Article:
In the 1994 ‘Itchy & Scratchy Land’ episode of The Simpsons, Homer and Marge visit T.G.I. McScratchy’s Goodtime Fooddrinkery, where it’s constantly New Year’s Eve. “It must be wonderful to ring in the New Year over and over, and over,” Marge says to a glum-looking waiter, as a live band plays Auld Lang Syne for the umpteenth time. “Please, kill me,” he replies.
Living in Britain is starting to feel as desperate as being trapped inside T.G.I. McScratchy’s. Only instead of endlessly celebrating New Year, we’re constantly reliving the Second World War. A war we won – not that you would know it, given our inability to properly move on from the conflict in the intervening 75 years. If anything, it’s been something of an encumbrance to our nation’s progress. Always looking back, never forward.
Leavers, in particular, seem obsessed with wartime nostalgia, which was on full cringeworthy display during ‘Brexit Day’. A leaflet for The Great Escape event at Plymouth Hoe prominently featured images of a Spitfire, a hood ornament of Winston Churchill’s head nestled in the crotch of a victory ‘V’, and also chief of the Special Operations Executive, Geri Halliwell, dressed in a Union flag dress. Meanwhile, patrons of the Rising Sun pub in Kettering joined hands for a rendition of Vera Lynn’s ‘We’ll Meet Again’ (back at the pub same time the following evening, presumably). One Brexit supporter even tweeted his #BrexitDay lunch, which appeared to consist of raw pheasant breast and three bottles of…wait for it: SPITFIRE! It certainly wasn’t a day for knocking back a few pints of Messerschmitt and demolishing a plate of schnitzel.
At the Brexit Celebration in Parliament Square, Nigel Farage addressed the crowd, saying: “The war is over. We have won!”. Because framing Brexit in the context of a great war, in which our little island fought valiantly to escape the vile clutches of a continental aggressor, is the most effective way of firing up nationalists frothing at the mouth with wartime fever.
During the celebrations in London, Leavers were filmed stomping an EU flag into the mud, as though frenziedly celebrating their liberation from a brutal oppressor. Shamefully someone even allowed their children to take part in this disrespectful and completely unnecessary act of desecration. One old lady set fire to an EU flag, angrily referring to the European Union as “the Fourth Reich”.
Why are these people so incensed? Before the 2016 referendum, the EU was like the sound of the ocean inside a conch shell: ever-present, but neither visible nor resonant – until that is, the shell was raised to our ears. Very few of these people will have given the EU a single thought for at least the first 43 years of Britain’s membership, but now they’re jumping all over the European flag. It must be the first time in history that an apparent ‘enemy’ has wrought such misery on the population by investing billions of pounds a year into the country, from the Shetland Islands to the Isles of Scilly. Those evil bastards!
But for me, the nadir of the last three and a half years (in a crowded field of nadirs) was when Leave.EU tweeted a picture of German Chancellor Angela Merkel, with the words: “We didn’t win two world wars to be pushed around by a Kraut.” After causing widespread offence with that image, they then doubled down on their xenophobia by tweeting a picture of Winston Churchill sticking two fingers up, with the words: “Two World Wars and One World Cup!”.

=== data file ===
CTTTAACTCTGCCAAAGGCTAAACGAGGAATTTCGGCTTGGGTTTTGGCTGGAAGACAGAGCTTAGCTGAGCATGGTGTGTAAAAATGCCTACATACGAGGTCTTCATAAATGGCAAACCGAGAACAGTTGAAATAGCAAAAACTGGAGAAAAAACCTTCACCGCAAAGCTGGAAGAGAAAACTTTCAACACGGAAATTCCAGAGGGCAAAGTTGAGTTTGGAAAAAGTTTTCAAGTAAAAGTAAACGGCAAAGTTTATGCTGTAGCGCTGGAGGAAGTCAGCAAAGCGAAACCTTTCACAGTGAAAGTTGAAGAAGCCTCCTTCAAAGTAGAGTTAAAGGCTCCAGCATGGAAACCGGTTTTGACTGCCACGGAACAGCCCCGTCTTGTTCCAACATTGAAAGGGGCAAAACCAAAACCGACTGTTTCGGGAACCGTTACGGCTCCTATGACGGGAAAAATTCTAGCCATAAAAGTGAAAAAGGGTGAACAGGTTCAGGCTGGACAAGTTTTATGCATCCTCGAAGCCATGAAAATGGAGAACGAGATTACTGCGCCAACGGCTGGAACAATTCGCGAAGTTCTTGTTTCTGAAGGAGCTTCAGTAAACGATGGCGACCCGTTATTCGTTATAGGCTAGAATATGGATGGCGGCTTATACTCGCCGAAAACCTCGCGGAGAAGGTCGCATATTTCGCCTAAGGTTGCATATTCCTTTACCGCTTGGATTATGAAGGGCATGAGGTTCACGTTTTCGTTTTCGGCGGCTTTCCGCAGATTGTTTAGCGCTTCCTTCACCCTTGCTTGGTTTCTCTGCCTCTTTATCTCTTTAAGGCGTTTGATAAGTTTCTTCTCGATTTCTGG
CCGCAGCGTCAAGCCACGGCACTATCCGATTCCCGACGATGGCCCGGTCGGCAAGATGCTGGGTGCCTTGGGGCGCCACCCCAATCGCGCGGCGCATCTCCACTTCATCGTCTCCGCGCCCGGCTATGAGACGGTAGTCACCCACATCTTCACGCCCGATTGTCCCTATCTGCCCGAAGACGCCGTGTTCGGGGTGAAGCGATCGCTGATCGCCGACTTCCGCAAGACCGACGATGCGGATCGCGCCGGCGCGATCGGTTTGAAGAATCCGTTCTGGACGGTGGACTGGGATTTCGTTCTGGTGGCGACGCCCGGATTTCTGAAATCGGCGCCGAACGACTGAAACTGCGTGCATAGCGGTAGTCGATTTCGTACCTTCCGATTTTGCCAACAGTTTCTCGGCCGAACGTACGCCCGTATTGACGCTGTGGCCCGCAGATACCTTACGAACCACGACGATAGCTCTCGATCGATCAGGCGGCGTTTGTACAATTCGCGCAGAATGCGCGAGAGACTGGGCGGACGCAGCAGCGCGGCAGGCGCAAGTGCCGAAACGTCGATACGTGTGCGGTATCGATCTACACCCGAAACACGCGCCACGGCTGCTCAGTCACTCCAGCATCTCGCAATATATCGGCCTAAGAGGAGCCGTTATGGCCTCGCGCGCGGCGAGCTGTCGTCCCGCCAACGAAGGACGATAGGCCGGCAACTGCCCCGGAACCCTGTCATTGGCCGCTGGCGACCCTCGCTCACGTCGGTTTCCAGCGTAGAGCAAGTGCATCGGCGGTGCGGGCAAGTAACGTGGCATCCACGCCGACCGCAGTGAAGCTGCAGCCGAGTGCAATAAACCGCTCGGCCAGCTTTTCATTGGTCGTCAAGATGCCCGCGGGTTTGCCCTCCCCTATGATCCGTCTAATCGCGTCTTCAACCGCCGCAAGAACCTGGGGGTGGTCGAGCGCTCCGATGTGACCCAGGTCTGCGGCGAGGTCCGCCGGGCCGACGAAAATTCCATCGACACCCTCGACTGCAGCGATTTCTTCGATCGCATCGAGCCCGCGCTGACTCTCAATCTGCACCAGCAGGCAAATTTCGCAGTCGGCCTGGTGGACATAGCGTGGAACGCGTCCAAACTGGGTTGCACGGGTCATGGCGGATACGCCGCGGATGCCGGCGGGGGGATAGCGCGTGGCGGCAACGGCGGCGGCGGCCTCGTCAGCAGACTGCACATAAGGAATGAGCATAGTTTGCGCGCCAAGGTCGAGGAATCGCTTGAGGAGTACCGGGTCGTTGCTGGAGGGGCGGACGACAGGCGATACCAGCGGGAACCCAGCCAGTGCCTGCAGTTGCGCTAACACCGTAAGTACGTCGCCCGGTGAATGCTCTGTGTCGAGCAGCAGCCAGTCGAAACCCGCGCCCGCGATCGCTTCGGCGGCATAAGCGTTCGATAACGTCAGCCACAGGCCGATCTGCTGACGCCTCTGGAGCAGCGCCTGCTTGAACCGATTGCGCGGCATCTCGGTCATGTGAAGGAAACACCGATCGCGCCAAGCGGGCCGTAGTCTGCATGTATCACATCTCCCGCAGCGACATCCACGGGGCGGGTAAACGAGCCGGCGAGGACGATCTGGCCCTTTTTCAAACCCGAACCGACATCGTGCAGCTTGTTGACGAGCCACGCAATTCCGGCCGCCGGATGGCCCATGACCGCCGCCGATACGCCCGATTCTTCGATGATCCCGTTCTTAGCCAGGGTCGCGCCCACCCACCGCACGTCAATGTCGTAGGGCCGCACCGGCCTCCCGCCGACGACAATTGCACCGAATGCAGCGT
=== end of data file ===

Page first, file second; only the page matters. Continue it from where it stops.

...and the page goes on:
Leaving aside Germany’s four World Cups, where is it written in the Paris Peace Treaties that an Allied power, when bereft of intelligent argument and reasoned discourse, can inanely dribble on about the war? It’s often said that veterans of the World Wars rarely ever spoke about it, yet plenty of boomers who’ve spent the odd Bank Holiday watching The Longest Day and Where Eagles Dare never fucking shut up about it.
Of course, Leave.EU knows full well that messages like that, shameful as they are, play well with their base. Especially football supporters, where lazy tabloid ‘journalists’ have, for years, bombarded them with hackneyed stereotypes and Second World War references whenever England and Germany have played each other on the international stage. I’ve often thought that the German national team should give British tabloids the sporting war they crave and replace their back four with a row of Bouncing Betties.
You would think that two of the 20th century’s greatest adversaries coming together under the European Union’s ideals of unity, solidarity, and harmony would be the most incredible story of the last 100 years. But we squandered the opportunity to really come together and move forward, preferring instead to make the war a cheap punchline, or a nonsense sporting headline, or something that we hark back to whenever we need to wrap ourselves up in that sense of greatness we have lost.
The World Wars should always serve as dark lessons from history, and the bravery and sacrifice should be remembered and commemorated for all time. But we need to stop invoking the war at the drop of a hat or the sound of a recorded gong. Especially when the side milking the Second World War for all it’s worth – the so-called patriots – are lining up alongside members of the far-right. Many of whom are so unable to control their Nazi-saluting tics that it feels like they’re afflicted with a sort of Third Reich Tourette’s.
So let’s try and move past the war. And let’s take it back from the people using it to whip up patriotic support for an act of national self-harm. The two don’t belong together.